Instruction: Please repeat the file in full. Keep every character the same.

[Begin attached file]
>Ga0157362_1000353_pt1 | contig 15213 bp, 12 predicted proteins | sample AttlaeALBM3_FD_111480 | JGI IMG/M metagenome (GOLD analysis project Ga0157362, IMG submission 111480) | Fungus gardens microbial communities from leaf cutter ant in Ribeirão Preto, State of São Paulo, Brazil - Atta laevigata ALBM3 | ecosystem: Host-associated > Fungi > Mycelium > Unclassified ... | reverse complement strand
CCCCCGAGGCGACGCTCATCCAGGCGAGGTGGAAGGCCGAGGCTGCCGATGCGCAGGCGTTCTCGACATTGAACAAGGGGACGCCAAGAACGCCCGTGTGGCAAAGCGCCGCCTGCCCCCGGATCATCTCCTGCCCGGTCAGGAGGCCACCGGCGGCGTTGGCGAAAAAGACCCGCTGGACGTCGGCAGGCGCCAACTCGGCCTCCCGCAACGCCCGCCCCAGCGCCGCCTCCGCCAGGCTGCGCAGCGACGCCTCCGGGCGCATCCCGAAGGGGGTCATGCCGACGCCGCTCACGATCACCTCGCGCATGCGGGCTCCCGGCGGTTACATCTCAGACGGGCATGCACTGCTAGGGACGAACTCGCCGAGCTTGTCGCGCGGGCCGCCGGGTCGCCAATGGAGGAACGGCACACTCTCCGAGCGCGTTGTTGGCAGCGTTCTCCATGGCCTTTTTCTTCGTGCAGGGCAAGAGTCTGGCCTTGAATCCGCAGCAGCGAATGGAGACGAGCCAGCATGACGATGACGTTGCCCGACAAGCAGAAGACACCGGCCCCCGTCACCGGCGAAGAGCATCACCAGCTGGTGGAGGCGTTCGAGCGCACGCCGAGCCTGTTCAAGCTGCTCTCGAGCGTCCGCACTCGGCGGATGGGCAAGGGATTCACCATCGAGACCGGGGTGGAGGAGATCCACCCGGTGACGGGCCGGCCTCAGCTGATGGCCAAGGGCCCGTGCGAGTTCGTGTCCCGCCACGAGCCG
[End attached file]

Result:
>Ga0157362_1000353_pt1 | contig 15213 bp, 12 predicted proteins | sample AttlaeALBM3_FD_111480 | JGI IMG/M metagenome (GOLD analysis project Ga0157362, IMG submission 111480) | Fungus gardens microbial communities from leaf cutter ant in Ribeirão Preto, State of São Paulo, Brazil - Atta laevigata ALBM3 | ecosystem: Host-associated > Fungi > Mycelium > Unclassified ... | reverse complement strand
CCCCCGAGGCGACGCTCATCCAGGCGAGGTGGAAGGCCGAGGCTGCCGATGCGCAGGCGTTCTCGACATTGAACAAGGGGACGCCAAGAACGCCCGTGTGGCAAAGCGCCGCCTGCCCCCGGATCATCTCCTGCCCGGTCAGGAGGCCACCGGCGGCGTTGGCGAAAAAGACCCGCTGGACGTCGGCAGGCGCCAACTCGGCCTCCCGCAACGCCCGCCCCAGCGCCGCCTCCGCCAGGCTGCGCAGCGACGCCTCCGGGCGCATCCCGAAGGGGGTCATGCCGACGCCGCTCACGATCACCTCGCGCATGCGGGCTCCCGGCGGTTACATCTCAGACGGGCATGCACTGCTAGGGACGAACTCGCCGAGCTTGTCGCGCGGGCCGCCGGGTCGCCAATGGAGGAACGGCACACTCTCCGAGCGCGTTGTTGGCAGCGTTCTCCATGGCCTTTTTCTTCGTGCAGGGCAAGAGTCTGGCCTTGAATCCGCAGCAGCGAATGGAGACGAGCCAGCATGACGATGACGTTGCCCGACAAGCAGAAGACACCGGCCCCCGTCACCGGCGAAGAGCATCACCAGCTGGTGGAGGCGTTCGAGCGCACGCCGAGCCTGTTCAAGCTGCTCTCGAGCGTCCGCACTCGGCGGATGGGCAAGGGATTCACCATCGAGACCGGGGTGGAGGAGATCCACCCGGTGACGGGCCGGCCTCAGCTGATGGCCAAGGGCCCGTGCGAGTTCGTGTCCCGCCACGAGCCG